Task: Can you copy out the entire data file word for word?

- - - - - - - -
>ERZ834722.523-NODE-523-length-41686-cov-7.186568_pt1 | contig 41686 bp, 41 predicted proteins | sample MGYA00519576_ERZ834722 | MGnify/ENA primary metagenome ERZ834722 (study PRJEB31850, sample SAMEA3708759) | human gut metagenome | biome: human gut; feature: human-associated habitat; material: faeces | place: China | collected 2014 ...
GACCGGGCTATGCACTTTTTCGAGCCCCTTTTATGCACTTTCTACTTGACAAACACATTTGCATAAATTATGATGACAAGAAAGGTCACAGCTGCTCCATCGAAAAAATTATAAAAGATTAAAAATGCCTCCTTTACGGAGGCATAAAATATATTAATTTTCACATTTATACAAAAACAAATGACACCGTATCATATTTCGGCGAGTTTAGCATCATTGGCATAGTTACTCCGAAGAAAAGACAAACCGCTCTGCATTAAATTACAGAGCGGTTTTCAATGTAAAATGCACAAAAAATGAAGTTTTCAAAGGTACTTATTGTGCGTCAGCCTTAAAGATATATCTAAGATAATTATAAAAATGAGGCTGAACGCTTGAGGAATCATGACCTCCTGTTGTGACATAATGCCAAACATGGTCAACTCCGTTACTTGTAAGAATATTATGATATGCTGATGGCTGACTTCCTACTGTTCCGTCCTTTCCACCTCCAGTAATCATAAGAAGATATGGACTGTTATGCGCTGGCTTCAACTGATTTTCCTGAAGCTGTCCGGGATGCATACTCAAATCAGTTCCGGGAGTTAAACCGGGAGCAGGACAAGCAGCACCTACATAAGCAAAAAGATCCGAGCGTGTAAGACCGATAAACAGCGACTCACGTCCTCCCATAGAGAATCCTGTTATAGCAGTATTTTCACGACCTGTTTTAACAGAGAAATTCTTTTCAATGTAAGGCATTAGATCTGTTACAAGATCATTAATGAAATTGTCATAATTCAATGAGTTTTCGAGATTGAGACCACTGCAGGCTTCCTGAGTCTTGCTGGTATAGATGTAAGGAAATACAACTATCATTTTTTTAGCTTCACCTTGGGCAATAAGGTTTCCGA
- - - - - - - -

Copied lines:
>ERZ834722.523-NODE-523-length-41686-cov-7.186568_pt1 | contig 41686 bp, 41 predicted proteins | sample MGYA00519576_ERZ834722 | MGnify/ENA primary metagenome ERZ834722 (study PRJEB31850, sample SAMEA3708759) | human gut metagenome | biome: human gut; feature: human-associated habitat; material: faeces | place: China | collected 2014 ...
GACCGGGCTATGCACTTTTTCGAGCCCCTTTTATGCACTTTCTACTTGACAAACACATTTGCATAAATTATGATGACAAGAAAGGTCACAGCTGCTCCATCGAAAAAATTATAAAAGATTAAAAATGCCTCCTTTACGGAGGCATAAAATATATTAATTTTCACATTTATACAAAAACAAATGACACCGTATCATATTTCGGCGAGTTTAGCATCATTGGCATAGTTACTCCGAAGAAAAGACAAACCGCTCTGCATTAAATTACAGAGCGGTTTTCAATGTAAAATGCACAAAAAATGAAGTTTTCAAAGGTACTTATTGTGCGTCAGCCTTAAAGATATATCTAAGATAATTATAAAAATGAGGCTGAACGCTTGAGGAATCATGACCTCCTGTTGTGACATAATGCCAAACATGGTCAACTCCGTTACTTGTAAGAATATTATGATATGCTGATGGCTGACTTCCTACTGTTCCGTCCTTTCCACCTCCAGTAATCATAAGAAGATATGGACTGTTATGCGCTGGCTTCAACTGATTTTCCTGAAGCTGTCCGGGATGCATACTCAAATCAGTTCCGGGAGTTAAACCGGGAGCAGGACAAGCAGCACCTACATAAGCAAAAAGATCCGAGCGTGTAAGACCGATAAACAGCGACTCACGTCCTCCCATAGAGAATCCTGTTATAGCAGTATTTTCACGACCTGTTTTAACAGAGAAATTCTTTTCAATGTAAGGCATTAGATCTGTTACAAGATCATTAATGAAATTGTCATAATTCAATGAGTTTTCGAGATTGAGACCACTGCAGGCTTCCTGAGTCTTGCTGGTATAGATGTAAGGAAATACAACTATCATTTTTTTAGCTTCACCTTGGGCAATAAGGTTTCCGA